When I started blogging it was to fill the void left by closing my weekly column space in the local paper. It has evolved into a participation in the ongoing conversation of the blogosphere. Comments expressing surprise at finding that fellow bloggers are “real” people always make me chuckle. We really show up in our jammies or robes or sweats, clutching our mugs of tea or coffee, ready to be enchanted, inspired, enraged, entranced, excited, educated, and to respond to comments on our own work. Blogging is more than a spectator sport – it requires attention and participation. It’s more inclusive than a book club or a coffee klatch, as informative as a classroom, and definitely more interactive than watching TV. I don’t believe it needs defending. It just needs all of us showing up!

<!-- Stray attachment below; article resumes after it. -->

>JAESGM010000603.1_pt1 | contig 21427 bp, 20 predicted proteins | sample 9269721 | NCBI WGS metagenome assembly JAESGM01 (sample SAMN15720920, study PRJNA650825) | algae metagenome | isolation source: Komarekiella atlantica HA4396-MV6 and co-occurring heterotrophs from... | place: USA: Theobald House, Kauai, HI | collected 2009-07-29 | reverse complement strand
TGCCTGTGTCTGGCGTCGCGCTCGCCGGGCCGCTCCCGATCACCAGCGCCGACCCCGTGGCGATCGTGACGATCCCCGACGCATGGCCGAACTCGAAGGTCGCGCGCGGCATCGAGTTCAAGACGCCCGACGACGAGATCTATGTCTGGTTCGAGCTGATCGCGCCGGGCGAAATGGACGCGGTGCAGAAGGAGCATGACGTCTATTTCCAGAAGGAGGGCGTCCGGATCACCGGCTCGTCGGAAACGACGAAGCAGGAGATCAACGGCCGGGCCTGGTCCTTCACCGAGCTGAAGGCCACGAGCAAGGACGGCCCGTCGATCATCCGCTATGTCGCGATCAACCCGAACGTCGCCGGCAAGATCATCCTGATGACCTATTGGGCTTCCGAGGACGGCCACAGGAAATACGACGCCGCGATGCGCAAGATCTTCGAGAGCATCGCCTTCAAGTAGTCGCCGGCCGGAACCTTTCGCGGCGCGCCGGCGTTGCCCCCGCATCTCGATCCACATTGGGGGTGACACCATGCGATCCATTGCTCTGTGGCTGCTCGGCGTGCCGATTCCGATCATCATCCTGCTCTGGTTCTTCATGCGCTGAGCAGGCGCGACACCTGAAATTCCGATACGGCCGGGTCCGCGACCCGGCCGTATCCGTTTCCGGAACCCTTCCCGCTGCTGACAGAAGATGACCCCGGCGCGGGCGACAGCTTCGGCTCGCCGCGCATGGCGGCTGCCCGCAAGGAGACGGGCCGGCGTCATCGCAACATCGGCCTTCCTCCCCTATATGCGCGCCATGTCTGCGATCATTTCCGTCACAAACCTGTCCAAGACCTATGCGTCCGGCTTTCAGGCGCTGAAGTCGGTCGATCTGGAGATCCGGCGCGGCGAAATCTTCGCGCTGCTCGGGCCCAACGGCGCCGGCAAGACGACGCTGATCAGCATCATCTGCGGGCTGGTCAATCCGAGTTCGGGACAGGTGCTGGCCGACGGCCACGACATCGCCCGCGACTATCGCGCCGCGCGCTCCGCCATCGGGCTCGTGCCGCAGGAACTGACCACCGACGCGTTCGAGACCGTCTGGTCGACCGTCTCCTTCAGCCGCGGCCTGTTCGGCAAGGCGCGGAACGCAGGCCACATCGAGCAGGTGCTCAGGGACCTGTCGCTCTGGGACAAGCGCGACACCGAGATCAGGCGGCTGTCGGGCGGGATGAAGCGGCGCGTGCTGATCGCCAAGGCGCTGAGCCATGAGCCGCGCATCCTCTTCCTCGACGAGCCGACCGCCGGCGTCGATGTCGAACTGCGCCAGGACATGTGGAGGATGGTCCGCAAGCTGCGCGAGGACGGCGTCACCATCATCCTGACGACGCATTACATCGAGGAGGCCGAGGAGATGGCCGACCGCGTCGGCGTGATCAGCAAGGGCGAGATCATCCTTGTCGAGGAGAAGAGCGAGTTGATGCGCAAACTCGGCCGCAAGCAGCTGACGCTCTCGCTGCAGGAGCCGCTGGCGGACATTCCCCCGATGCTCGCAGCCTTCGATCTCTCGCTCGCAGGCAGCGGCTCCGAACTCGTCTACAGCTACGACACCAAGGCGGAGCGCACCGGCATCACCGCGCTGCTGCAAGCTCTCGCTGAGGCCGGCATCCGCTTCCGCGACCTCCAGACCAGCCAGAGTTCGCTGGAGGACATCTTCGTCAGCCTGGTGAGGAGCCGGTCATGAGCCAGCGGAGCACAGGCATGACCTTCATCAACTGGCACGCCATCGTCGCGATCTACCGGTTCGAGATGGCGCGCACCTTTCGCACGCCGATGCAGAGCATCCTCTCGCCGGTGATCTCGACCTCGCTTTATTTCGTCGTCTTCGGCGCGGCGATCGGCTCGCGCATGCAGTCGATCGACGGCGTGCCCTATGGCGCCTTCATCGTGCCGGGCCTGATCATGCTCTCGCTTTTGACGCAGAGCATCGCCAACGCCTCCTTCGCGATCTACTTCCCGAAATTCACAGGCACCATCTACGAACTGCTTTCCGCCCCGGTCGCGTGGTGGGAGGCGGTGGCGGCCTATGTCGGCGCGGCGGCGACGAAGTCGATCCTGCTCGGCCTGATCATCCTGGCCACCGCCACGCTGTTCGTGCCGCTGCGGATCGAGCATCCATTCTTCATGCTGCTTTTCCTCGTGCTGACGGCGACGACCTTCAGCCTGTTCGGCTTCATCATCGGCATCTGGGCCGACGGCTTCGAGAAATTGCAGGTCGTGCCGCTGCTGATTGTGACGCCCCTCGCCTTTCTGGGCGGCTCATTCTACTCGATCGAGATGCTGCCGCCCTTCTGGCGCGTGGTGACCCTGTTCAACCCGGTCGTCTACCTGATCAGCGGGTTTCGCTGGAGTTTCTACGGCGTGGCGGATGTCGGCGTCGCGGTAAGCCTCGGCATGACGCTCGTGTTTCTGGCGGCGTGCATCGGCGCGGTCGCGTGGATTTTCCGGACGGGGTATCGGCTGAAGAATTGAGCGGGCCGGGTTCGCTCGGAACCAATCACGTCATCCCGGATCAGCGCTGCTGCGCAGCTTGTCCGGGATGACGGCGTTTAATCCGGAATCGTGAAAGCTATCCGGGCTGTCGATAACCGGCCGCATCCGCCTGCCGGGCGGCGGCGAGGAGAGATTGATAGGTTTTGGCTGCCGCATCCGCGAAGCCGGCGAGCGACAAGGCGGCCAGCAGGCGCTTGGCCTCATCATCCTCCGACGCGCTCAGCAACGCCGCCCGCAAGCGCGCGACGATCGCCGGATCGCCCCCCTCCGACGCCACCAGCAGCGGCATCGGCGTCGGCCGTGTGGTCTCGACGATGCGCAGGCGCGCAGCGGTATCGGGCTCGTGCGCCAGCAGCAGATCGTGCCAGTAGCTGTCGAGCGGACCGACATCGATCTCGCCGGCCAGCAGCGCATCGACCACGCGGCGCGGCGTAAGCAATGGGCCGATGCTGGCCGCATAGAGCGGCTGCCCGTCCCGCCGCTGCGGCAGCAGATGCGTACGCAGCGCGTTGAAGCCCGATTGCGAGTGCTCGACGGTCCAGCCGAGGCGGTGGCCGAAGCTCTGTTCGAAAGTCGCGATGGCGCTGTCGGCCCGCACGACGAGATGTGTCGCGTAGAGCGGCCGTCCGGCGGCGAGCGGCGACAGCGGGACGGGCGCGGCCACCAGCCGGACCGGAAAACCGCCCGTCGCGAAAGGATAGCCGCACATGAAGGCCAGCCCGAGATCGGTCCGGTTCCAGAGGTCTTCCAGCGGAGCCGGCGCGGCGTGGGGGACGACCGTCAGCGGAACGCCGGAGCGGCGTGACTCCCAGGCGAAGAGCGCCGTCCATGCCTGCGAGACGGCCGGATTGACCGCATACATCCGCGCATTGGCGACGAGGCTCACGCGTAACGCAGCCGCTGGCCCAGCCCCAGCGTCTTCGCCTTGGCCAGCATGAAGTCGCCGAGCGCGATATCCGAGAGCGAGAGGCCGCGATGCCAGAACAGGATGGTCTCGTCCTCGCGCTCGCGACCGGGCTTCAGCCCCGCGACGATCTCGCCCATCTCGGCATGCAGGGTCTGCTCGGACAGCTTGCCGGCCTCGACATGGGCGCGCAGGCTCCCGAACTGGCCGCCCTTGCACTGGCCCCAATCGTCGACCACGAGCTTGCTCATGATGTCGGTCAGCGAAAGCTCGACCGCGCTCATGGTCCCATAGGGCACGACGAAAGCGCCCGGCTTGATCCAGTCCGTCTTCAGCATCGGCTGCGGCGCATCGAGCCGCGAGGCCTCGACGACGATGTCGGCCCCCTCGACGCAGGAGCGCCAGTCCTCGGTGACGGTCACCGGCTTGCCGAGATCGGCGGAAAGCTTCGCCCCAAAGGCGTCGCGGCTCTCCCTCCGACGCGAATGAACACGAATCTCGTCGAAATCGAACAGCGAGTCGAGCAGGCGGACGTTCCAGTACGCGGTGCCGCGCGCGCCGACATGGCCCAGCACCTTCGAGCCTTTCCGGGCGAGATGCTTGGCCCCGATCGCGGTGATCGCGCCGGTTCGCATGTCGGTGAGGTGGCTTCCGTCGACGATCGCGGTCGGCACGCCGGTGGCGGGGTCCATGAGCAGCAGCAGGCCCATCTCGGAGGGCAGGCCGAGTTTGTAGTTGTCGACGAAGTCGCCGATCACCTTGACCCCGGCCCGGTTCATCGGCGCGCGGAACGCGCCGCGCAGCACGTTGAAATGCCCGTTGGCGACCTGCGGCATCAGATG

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    • Touch2Touch says:

      BRAVO! (Well, technically, BRAVA.)
      All those e-words to describe us eager beavers at our computers — let’s spell inspired with an “e” and round it out nicely.
      I couldn’t agree with you more, Pauline, although I really hadn’t even reckoned the breadth and depth of participation you describe. So true! It’s our work, and our pleasure, and our growth —
      (But I still miss you in person; this will have to be attended to.)

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  12. karinjansky says:

    Just wrote a comment to this very good post, actually the “longest” I’ve ever written, about blogging. Then had problems with wordpro to publish and then I’ve lost the whole comment, took me nearly one hour to write it would you believe!

    Now, keeping it very short…….
    Being on your side when you verbalized my thoughts and feelings in your reply to “tms” comment above.

    And as I’m far away from being a writer, mildly spoken, especially in English, I tried/try to express myself via pictures and music.